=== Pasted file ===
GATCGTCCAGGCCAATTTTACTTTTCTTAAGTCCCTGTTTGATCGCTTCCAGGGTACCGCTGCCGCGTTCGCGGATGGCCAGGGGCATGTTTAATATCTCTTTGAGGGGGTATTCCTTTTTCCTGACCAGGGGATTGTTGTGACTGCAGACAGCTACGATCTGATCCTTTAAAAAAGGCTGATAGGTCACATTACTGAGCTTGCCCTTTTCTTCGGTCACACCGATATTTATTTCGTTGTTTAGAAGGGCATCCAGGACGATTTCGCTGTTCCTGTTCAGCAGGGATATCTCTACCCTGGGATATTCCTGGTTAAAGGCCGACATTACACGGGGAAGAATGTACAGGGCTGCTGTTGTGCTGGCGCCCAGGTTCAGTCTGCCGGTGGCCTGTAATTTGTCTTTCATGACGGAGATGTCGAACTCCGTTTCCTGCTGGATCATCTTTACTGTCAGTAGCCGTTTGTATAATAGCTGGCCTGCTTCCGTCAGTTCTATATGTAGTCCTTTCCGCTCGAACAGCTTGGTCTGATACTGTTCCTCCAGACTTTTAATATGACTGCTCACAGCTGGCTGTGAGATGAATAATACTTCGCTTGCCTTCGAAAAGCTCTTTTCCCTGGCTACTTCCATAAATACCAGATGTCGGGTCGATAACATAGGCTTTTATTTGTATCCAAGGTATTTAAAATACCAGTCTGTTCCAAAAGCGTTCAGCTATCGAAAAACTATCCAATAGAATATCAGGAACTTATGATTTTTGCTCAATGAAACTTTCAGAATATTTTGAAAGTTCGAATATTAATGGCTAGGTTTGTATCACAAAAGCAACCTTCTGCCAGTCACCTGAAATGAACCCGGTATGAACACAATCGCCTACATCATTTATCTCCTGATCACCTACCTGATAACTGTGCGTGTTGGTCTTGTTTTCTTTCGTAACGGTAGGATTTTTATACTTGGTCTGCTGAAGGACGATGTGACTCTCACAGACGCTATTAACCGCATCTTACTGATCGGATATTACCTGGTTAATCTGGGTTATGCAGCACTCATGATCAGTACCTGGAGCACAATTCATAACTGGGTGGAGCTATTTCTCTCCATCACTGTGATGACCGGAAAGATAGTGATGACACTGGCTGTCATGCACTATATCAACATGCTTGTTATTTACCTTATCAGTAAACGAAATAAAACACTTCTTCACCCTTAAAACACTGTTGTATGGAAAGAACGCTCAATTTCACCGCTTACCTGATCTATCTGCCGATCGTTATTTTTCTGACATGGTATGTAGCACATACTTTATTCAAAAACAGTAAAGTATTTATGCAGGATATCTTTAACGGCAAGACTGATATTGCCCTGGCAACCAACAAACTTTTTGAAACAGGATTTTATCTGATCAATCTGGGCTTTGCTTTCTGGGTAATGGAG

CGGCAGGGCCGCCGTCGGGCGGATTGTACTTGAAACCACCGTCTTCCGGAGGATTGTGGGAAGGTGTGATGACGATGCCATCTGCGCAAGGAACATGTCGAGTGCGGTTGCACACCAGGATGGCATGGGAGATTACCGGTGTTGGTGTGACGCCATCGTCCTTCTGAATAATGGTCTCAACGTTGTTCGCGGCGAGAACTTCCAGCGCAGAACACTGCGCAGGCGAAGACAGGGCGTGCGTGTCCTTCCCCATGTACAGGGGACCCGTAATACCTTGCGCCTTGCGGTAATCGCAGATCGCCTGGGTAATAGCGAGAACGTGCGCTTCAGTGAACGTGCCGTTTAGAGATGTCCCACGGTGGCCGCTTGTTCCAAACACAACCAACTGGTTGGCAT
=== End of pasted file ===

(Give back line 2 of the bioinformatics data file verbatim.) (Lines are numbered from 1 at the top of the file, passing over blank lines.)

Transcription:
CGGCAGGGCCGCCGTCGGGCGGATTGTACTTGAAACCACCGTCTTCCGGAGGATTGTGGGAAGGTGTGATGACGATGCCATCTGCGCAAGGAACATGTCGAGTGCGGTTGCACACCAGGATGGCATGGGAGATTACCGGTGTTGGTGTGACGCCATCGTCCTTCTGAATAATGGTCTCAACGTTGTTCGCGGCGAGAACTTCCAGCGCAGAACACTGCGCAGGCGAAGACAGGGCGTGCGTGTCCTTCCCCATGTACAGGGGACCCGTAATACCTTGCGCCTTGCGGTAATCGCAGATCGCCTGGGTAATAGCGAGAACGTGCGCTTCAGTGAACGTGCCGTTTAGAGATGTCCCACGGTGGCCGCTTGTTCCAAACACAACCAACTGGTTGGCAT